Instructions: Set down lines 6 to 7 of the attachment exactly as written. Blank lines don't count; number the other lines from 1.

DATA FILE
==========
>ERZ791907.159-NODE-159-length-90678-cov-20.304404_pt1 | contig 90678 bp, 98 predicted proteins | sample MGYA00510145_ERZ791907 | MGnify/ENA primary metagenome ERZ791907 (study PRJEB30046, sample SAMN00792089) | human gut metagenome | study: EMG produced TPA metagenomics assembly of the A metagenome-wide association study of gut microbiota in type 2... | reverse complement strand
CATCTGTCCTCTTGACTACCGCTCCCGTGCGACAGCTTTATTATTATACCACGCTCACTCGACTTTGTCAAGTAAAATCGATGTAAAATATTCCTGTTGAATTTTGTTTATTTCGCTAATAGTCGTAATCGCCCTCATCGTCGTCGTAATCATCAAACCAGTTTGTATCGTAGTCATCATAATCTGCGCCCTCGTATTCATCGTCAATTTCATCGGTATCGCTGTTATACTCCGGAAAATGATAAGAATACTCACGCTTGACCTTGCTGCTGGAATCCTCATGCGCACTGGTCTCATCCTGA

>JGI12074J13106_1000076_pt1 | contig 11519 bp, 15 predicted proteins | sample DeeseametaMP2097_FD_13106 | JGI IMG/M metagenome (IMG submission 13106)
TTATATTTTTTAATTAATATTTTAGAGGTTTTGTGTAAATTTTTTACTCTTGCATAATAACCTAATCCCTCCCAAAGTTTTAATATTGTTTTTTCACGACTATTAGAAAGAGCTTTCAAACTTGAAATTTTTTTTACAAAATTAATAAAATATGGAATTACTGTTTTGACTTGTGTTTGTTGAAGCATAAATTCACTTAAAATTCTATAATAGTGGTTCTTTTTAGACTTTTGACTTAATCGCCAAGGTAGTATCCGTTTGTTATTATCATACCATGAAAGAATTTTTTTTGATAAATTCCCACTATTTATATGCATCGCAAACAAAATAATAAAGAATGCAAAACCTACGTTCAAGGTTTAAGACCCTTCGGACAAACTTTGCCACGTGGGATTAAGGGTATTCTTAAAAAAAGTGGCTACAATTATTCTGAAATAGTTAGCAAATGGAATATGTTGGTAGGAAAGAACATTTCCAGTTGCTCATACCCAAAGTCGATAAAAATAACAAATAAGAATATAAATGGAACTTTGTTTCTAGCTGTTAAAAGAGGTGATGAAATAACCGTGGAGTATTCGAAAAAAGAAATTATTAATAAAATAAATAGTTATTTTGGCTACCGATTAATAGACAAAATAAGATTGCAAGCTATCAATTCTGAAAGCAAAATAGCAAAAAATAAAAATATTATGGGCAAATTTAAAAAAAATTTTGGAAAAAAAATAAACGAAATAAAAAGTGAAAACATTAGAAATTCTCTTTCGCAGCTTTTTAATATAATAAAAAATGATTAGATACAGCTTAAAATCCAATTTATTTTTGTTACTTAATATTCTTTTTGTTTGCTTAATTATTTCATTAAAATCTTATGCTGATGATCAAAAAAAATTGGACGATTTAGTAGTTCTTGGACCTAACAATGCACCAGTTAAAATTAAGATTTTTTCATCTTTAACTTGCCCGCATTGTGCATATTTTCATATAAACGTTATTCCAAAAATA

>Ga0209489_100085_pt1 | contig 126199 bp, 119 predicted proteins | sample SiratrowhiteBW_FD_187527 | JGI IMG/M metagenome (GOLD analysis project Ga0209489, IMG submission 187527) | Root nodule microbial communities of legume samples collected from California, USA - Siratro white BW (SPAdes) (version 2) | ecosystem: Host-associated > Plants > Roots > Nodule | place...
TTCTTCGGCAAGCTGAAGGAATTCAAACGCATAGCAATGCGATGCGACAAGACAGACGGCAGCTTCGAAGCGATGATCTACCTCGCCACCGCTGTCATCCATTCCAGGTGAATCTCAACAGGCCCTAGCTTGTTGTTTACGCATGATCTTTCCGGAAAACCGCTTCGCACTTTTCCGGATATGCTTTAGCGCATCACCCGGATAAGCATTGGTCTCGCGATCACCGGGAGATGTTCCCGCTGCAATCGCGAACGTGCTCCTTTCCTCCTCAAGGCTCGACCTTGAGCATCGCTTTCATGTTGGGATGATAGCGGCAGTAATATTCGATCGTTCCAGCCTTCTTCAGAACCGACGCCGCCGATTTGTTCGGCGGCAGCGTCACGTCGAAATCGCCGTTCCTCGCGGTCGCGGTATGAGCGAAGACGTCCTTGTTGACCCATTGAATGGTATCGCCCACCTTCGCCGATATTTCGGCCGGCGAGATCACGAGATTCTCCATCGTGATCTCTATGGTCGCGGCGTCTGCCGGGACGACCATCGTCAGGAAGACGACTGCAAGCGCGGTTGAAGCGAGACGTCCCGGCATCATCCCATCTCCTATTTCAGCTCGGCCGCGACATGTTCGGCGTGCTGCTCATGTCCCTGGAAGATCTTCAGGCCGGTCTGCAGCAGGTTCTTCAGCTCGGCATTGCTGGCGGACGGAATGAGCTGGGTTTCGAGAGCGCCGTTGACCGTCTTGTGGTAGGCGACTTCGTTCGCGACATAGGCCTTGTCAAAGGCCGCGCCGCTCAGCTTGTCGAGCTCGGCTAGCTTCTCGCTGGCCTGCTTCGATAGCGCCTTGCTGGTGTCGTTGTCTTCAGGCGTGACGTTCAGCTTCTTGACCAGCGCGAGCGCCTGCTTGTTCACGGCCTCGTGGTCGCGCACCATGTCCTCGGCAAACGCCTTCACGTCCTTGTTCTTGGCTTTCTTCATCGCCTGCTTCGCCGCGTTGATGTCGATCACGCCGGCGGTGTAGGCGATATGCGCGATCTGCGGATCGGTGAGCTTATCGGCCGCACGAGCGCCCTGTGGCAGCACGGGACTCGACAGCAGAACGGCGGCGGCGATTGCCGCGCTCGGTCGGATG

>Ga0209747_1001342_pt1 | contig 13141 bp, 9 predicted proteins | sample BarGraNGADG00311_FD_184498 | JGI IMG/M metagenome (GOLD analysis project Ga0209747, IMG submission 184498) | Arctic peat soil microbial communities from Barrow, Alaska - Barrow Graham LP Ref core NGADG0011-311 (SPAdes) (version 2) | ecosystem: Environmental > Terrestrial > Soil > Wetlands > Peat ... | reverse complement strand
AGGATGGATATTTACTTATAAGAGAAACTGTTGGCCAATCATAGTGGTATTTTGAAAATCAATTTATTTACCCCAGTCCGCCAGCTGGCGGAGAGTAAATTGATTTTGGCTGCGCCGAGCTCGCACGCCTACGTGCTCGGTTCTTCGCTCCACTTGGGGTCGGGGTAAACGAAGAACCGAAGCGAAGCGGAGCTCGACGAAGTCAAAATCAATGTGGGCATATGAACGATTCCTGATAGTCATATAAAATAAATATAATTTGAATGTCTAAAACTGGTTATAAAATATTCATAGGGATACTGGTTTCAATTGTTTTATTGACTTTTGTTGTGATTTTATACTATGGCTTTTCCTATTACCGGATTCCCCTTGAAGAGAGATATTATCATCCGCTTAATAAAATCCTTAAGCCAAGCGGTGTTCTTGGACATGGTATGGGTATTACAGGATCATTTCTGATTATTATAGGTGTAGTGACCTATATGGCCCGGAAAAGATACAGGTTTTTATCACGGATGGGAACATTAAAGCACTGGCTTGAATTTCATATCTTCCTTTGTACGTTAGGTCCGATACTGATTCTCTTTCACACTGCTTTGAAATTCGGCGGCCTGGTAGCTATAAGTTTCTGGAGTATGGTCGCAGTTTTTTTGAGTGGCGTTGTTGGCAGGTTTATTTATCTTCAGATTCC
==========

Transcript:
TTCTTCGGCAAGCTGAAGGAATTCAAACGCATAGCAATGCGATGCGACAAGACAGACGGCAGCTTCGAAGCGATGATCTACCTCGCCACCGCTGTCATCCATTCCAGGTGAATCTCAACAGGCCCTAGCTTGTTGTTTACGCATGATCTTTCCGGAAAACCGCTTCGCACTTTTCCGGATATGCTTTAGCGCATCACCCGGATAAGCATTGGTCTCGCGATCACCGGGAGATGTTCCCGCTGCAATCGCGAACGTGCTCCTTTCCTCCTCAAGGCTCGACCTTGAGCATCGCTTTCATGTTGGGATGATAGCGGCAGTAATATTCGATCGTTCCAGCCTTCTTCAGAACCGACGCCGCCGATTTGTTCGGCGGCAGCGTCACGTCGAAATCGCCGTTCCTCGCGGTCGCGGTATGAGCGAAGACGTCCTTGTTGACCCATTGAATGGTATCGCCCACCTTCGCCGATATTTCGGCCGGCGAGATCACGAGATTCTCCATCGTGATCTCTATGGTCGCGGCGTCTGCCGGGACGACCATCGTCAGGAAGACGACTGCAAGCGCGGTTGAAGCGAGACGTCCCGGCATCATCCCATCTCCTATTTCAGCTCGGCCGCGACATGTTCGGCGTGCTGCTCATGTCCCTGGAAGATCTTCAGGCCGGTCTGCAGCAGGTTCTTCAGCTCGGCATTGCTGGCGGACGGAATGAGCTGGGTTTCGAGAGCGCCGTTGACCGTCTTGTGGTAGGCGACTTCGTTCGCGACATAGGCCTTGTCAAAGGCCGCGCCGCTCAGCTTGTCGAGCTCGGCTAGCTTCTCGCTGGCCTGCTTCGATAGCGCCTTGCTGGTGTCGTTGTCTTCAGGCGTGACGTTCAGCTTCTTGACCAGCGCGAGCGCCTGCTTGTTCACGGCCTCGTGGTCGCGCACCATGTCCTCGGCAAACGCCTTCACGTCCTTGTTCTTGGCTTTCTTCATCGCCTGCTTCGCCGCGTTGATGTCGATCACGCCGGCGGTGTAGGCGATATGCGCGATCTGCGGATCGGTGAGCTTATCGGCCGCACGAGCGCCCTGTGGCAGCACGGGACTCGACAGCAGAACGGCGGCGGCGATTGCCGCGCTCGGTCGGATG

>Ga0209747_1001342_pt1 | contig 13141 bp, 9 predicted proteins | sample BarGraNGADG00311_FD_184498 | JGI IMG/M metagenome (GOLD analysis project Ga0209747, IMG submission 184498) | Arctic peat soil microbial communities from Barrow, Alaska - Barrow Graham LP Ref core NGADG0011-311 (SPAdes) (version 2) | ecosystem: Environmental > Terrestrial > Soil > Wetlands > Peat ... | reverse complement strand